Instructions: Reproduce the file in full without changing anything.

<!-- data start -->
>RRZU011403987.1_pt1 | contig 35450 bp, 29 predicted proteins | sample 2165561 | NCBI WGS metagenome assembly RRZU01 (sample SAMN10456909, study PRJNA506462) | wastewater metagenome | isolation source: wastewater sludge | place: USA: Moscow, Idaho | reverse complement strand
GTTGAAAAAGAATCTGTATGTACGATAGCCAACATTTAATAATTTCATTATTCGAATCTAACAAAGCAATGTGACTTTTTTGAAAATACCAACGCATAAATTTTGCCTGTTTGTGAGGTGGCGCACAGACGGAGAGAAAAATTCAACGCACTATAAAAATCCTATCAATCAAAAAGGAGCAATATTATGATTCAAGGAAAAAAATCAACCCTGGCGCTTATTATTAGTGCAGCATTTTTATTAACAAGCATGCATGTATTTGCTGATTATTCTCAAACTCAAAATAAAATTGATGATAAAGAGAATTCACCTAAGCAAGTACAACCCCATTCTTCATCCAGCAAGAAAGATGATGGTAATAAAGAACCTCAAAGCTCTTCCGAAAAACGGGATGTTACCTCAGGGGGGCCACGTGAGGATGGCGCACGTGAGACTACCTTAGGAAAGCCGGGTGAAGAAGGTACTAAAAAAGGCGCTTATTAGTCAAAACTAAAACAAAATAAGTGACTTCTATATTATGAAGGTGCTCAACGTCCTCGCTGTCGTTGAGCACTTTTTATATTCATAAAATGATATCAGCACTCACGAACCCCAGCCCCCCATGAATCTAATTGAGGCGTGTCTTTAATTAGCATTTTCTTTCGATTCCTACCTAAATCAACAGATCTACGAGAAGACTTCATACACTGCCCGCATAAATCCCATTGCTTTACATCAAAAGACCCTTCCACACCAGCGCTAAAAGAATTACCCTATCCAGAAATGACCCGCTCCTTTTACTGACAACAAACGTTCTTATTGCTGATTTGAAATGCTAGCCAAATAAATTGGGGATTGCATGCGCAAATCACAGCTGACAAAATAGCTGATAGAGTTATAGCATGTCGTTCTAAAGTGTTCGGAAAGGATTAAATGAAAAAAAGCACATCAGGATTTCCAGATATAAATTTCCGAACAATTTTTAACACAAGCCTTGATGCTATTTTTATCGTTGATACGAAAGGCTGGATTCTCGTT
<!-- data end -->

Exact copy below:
>RRZU011403987.1_pt1 | contig 35450 bp, 29 predicted proteins | sample 2165561 | NCBI WGS metagenome assembly RRZU01 (sample SAMN10456909, study PRJNA506462) | wastewater metagenome | isolation source: wastewater sludge | place: USA: Moscow, Idaho | reverse complement strand
GTTGAAAAAGAATCTGTATGTACGATAGCCAACATTTAATAATTTCATTATTCGAATCTAACAAAGCAATGTGACTTTTTTGAAAATACCAACGCATAAATTTTGCCTGTTTGTGAGGTGGCGCACAGACGGAGAGAAAAATTCAACGCACTATAAAAATCCTATCAATCAAAAAGGAGCAATATTATGATTCAAGGAAAAAAATCAACCCTGGCGCTTATTATTAGTGCAGCATTTTTATTAACAAGCATGCATGTATTTGCTGATTATTCTCAAACTCAAAATAAAATTGATGATAAAGAGAATTCACCTAAGCAAGTACAACCCCATTCTTCATCCAGCAAGAAAGATGATGGTAATAAAGAACCTCAAAGCTCTTCCGAAAAACGGGATGTTACCTCAGGGGGGCCACGTGAGGATGGCGCACGTGAGACTACCTTAGGAAAGCCGGGTGAAGAAGGTACTAAAAAAGGCGCTTATTAGTCAAAACTAAAACAAAATAAGTGACTTCTATATTATGAAGGTGCTCAACGTCCTCGCTGTCGTTGAGCACTTTTTATATTCATAAAATGATATCAGCACTCACGAACCCCAGCCCCCCATGAATCTAATTGAGGCGTGTCTTTAATTAGCATTTTCTTTCGATTCCTACCTAAATCAACAGATCTACGAGAAGACTTCATACACTGCCCGCATAAATCCCATTGCTTTACATCAAAAGACCCTTCCACACCAGCGCTAAAAGAATTACCCTATCCAGAAATGACCCGCTCCTTTTACTGACAACAAACGTTCTTATTGCTGATTTGAAATGCTAGCCAAATAAATTGGGGATTGCATGCGCAAATCACAGCTGACAAAATAGCTGATAGAGTTATAGCATGTCGTTCTAAAGTGTTCGGAAAGGATTAAATGAAAAAAAGCACATCAGGATTTCCAGATATAAATTTCCGAACAATTTTTAACACAAGCCTTGATGCTATTTTTATCGTTGATACGAAAGGCTGGATTCTCGTT